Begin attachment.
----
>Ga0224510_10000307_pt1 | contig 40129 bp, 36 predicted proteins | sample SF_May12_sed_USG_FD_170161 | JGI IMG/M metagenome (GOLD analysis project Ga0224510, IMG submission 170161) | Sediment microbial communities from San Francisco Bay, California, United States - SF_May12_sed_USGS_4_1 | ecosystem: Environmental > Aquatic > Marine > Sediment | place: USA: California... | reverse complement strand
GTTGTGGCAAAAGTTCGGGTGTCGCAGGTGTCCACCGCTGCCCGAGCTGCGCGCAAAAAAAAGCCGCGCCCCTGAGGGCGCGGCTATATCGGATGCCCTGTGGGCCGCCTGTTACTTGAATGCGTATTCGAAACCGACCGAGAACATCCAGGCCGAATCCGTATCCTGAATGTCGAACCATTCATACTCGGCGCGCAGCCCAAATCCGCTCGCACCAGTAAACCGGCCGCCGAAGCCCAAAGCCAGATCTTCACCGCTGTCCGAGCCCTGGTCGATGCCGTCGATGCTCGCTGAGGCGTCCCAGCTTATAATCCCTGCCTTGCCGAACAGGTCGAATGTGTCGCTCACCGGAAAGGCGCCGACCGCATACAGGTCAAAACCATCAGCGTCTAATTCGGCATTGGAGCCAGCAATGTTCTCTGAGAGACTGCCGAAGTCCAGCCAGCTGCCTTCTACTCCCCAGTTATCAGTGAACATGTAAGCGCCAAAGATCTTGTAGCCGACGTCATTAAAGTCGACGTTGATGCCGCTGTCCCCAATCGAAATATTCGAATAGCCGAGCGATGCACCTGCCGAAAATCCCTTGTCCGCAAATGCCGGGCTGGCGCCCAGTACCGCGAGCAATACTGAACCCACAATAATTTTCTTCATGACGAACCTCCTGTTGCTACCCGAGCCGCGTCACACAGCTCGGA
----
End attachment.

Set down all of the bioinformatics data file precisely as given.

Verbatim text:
>Ga0224510_10000307_pt1 | contig 40129 bp, 36 predicted proteins | sample SF_May12_sed_USG_FD_170161 | JGI IMG/M metagenome (GOLD analysis project Ga0224510, IMG submission 170161) | Sediment microbial communities from San Francisco Bay, California, United States - SF_May12_sed_USGS_4_1 | ecosystem: Environmental > Aquatic > Marine > Sediment | place: USA: California... | reverse complement strand
GTTGTGGCAAAAGTTCGGGTGTCGCAGGTGTCCACCGCTGCCCGAGCTGCGCGCAAAAAAAAGCCGCGCCCCTGAGGGCGCGGCTATATCGGATGCCCTGTGGGCCGCCTGTTACTTGAATGCGTATTCGAAACCGACCGAGAACATCCAGGCCGAATCCGTATCCTGAATGTCGAACCATTCATACTCGGCGCGCAGCCCAAATCCGCTCGCACCAGTAAACCGGCCGCCGAAGCCCAAAGCCAGATCTTCACCGCTGTCCGAGCCCTGGTCGATGCCGTCGATGCTCGCTGAGGCGTCCCAGCTTATAATCCCTGCCTTGCCGAACAGGTCGAATGTGTCGCTCACCGGAAAGGCGCCGACCGCATACAGGTCAAAACCATCAGCGTCTAATTCGGCATTGGAGCCAGCAATGTTCTCTGAGAGACTGCCGAAGTCCAGCCAGCTGCCTTCTACTCCCCAGTTATCAGTGAACATGTAAGCGCCAAAGATCTTGTAGCCGACGTCATTAAAGTCGACGTTGATGCCGCTGTCCCCAATCGAAATATTCGAATAGCCGAGCGATGCACCTGCCGAAAATCCCTTGTCCGCAAATGCCGGGCTGGCGCCCAGTACCGCGAGCAATACTGAACCCACAATAATTTTCTTCATGACGAACCTCCTGTTGCTACCCGAGCCGCGTCACACAGCTCGGA